Alitalia Loses Altitude

Alitalia could go bankrupt within a week, and Italians can’t be too sad to see it go. The demise of their flag carrier, so prone to labor strikes and political interference, could mean blue skies for competition — and Italy’s flying public.

It’s been all storms for Alitalia, which has been losing €1 million to €2 million a day and is reaching the end of its reserves. Yesterday, the airline’s bankruptcy commissioner said that most of its money will be used up to meet payroll this week. The deadline for new offers is next Tuesday.

The government, which has been trying to sell its 49.9% stake in Alitalia, says it won’t bail out the company; EU rules preclude such a lifeline. The airline’s most-recent last chance was probably a €1 billion offer from Compagnia Aerea Italiana, or CAI, a consortium of businessmen whom Prime Minister Silvio Berlusconi banded together to buy Alitalia and merge it with the country’s No. 2 carrier, Air One.

Three of Alitalia’s nine unions voted to accept the plan, which called for the carrier’s unprofitable units to be liquidated, about 3,200 of its 19,000 workers to be laid off, and the remaining employees to have their hours increased and pay decreased in line with European industry norms.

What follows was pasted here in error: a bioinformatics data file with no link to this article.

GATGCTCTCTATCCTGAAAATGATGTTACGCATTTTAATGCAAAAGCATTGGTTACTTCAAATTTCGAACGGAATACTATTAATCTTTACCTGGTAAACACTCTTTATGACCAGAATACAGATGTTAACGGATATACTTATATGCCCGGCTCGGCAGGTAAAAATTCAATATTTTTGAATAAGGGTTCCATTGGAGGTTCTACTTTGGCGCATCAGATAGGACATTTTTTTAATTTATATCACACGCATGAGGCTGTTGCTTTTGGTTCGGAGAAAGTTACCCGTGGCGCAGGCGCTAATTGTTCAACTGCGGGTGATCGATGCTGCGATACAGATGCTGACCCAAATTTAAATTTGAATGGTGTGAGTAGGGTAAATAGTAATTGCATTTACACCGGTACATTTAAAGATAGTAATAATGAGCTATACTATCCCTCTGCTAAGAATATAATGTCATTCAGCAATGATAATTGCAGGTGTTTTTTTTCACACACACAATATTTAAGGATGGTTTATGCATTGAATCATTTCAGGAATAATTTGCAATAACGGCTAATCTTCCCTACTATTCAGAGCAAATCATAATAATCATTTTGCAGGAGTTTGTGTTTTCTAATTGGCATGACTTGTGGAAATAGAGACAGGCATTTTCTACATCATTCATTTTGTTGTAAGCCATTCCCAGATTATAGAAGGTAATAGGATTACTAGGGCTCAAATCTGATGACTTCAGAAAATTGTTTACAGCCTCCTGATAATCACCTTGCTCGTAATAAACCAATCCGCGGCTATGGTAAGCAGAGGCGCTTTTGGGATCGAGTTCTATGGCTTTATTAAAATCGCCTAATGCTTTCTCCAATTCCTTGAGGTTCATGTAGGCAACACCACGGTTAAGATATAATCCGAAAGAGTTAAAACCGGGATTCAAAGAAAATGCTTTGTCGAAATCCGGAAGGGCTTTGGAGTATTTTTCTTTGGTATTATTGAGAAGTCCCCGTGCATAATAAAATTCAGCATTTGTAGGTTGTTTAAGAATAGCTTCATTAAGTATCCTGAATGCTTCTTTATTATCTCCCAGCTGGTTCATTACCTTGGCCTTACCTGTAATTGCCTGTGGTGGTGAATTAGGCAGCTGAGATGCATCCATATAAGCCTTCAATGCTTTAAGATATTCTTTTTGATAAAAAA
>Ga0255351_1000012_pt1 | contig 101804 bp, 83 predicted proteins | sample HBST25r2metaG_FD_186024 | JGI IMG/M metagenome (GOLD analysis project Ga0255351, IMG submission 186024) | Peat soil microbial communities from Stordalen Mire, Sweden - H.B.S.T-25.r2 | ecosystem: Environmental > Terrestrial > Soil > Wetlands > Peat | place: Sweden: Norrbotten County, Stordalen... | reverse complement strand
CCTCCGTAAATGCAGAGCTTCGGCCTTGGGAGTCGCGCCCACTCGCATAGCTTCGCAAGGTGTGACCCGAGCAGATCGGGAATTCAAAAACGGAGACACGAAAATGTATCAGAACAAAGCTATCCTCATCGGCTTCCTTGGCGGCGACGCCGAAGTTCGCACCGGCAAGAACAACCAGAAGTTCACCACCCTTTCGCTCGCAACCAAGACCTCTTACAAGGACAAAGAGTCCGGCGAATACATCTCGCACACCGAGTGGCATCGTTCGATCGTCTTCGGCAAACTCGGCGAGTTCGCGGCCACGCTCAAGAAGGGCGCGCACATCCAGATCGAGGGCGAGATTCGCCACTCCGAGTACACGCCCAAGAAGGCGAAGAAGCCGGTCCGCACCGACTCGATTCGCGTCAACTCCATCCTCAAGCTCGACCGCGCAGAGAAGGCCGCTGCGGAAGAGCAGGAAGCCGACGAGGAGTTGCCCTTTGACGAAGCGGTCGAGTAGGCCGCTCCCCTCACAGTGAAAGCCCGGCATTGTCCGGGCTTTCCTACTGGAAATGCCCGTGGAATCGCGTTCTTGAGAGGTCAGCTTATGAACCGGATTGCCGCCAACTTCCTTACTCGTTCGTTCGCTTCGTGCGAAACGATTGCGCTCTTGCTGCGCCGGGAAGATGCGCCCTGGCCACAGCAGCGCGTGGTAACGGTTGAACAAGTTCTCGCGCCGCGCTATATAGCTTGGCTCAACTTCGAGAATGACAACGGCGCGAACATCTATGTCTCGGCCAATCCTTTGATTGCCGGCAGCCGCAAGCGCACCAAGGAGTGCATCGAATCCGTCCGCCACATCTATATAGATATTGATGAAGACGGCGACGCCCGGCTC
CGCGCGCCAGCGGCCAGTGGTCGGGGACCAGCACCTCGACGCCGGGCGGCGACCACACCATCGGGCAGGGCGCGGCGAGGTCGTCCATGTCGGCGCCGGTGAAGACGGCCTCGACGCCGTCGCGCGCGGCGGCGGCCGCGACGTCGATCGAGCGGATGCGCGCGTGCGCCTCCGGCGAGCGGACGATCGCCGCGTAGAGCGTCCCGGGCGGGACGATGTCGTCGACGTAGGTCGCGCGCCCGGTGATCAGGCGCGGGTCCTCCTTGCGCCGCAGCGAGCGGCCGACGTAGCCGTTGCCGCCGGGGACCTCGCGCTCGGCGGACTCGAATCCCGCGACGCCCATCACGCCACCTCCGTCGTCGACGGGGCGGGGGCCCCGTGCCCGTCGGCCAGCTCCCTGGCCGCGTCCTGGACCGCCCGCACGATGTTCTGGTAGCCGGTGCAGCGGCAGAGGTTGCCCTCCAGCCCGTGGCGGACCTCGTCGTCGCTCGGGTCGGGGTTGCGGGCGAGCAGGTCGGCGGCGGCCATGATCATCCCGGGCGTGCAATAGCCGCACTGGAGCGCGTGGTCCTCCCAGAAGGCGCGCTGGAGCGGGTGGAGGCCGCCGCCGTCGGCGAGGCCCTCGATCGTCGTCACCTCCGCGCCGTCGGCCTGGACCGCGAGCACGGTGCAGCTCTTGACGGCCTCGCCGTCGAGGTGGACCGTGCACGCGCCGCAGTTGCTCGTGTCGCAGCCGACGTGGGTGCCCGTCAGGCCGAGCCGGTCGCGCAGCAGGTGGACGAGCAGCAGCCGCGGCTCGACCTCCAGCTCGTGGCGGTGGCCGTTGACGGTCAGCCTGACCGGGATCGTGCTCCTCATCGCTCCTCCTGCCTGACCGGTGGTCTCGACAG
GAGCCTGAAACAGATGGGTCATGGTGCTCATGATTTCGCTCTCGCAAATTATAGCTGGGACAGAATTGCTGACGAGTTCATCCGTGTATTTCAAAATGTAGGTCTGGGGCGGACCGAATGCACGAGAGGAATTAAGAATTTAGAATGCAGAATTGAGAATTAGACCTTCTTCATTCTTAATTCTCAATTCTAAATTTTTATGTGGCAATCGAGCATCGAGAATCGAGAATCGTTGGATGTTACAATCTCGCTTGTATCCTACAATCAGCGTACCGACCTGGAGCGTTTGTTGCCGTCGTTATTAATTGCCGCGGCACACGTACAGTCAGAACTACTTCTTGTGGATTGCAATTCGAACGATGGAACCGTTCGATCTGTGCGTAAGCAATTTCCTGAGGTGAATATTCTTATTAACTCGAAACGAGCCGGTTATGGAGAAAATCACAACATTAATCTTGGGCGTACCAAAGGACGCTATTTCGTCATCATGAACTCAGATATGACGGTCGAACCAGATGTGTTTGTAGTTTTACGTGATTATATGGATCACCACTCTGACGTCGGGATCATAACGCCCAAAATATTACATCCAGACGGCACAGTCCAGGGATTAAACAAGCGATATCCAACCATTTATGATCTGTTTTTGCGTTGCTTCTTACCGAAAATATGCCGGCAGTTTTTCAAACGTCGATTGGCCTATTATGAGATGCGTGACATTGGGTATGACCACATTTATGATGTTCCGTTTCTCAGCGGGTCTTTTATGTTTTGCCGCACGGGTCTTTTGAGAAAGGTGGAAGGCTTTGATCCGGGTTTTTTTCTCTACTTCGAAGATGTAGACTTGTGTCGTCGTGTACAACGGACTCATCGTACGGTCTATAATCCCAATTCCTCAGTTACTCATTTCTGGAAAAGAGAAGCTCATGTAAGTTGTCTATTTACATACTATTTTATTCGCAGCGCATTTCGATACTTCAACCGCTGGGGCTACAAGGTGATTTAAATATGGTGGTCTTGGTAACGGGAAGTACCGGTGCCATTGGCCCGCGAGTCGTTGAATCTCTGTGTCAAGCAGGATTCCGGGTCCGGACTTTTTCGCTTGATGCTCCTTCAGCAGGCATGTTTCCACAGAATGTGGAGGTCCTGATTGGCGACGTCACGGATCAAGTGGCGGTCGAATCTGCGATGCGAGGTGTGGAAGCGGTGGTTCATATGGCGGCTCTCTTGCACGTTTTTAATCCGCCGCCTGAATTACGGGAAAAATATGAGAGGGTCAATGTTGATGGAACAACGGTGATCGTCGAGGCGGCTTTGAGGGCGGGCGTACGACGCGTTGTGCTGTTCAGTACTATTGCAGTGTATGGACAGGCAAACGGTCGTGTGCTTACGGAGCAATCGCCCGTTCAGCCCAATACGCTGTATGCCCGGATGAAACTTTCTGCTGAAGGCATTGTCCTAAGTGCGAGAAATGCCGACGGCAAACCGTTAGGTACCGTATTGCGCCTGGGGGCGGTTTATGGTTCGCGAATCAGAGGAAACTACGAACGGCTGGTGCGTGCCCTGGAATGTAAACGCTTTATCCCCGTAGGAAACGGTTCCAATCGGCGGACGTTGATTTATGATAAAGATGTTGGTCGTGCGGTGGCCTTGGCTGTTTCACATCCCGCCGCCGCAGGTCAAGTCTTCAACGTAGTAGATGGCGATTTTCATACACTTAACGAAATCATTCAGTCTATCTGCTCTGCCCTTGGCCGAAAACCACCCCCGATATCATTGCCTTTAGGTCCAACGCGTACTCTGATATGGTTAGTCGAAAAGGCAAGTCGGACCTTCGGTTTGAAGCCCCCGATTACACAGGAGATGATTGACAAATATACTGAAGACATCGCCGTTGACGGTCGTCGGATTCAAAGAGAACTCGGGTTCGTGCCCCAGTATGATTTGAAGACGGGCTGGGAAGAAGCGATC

But the pilots and some other unions balked. In keeping with the strategy that no salary is better than a lower one, now they stand to be jobless. Even more incredibly, in voting down the CAI bid they reportedly turned down a severance package for the laid-off workers of 80% pay for eight years. Italy’s militant trade unions have long fought labor-market deregulations that would have made it easier for the unemployed to find work by reducing job protections. This time they bit themselves.

The deal’s undoing is also a major embarrassment for Mr. Berlusconi, and no politician here could be more deserving. During this spring’s campaign, he promised an Italian white knight for Alitalia if voters would put him in the Chigi Palace for the third time.

His pledge helped to undermine a share-swap bid this spring by Air France-KLM that valued the carrier at €139 million. There’s little reason now to believe that Air France-KLM, or any other airline, would rebid for Alitalia. It still has attractions, such as profitable routes from airports such as Rome and Milan, and coveted slots at hubs like London’s Heathrow. But competitors would probably find it better to wait for Alitalia to disappear, and then move to fill the transportation void.

Italians have seen Mr. Berlusconi’s previous promises, such as lowering taxes and slashing the bloated public sector, crash and burn. At least with this latest failure, the public might end up better off.

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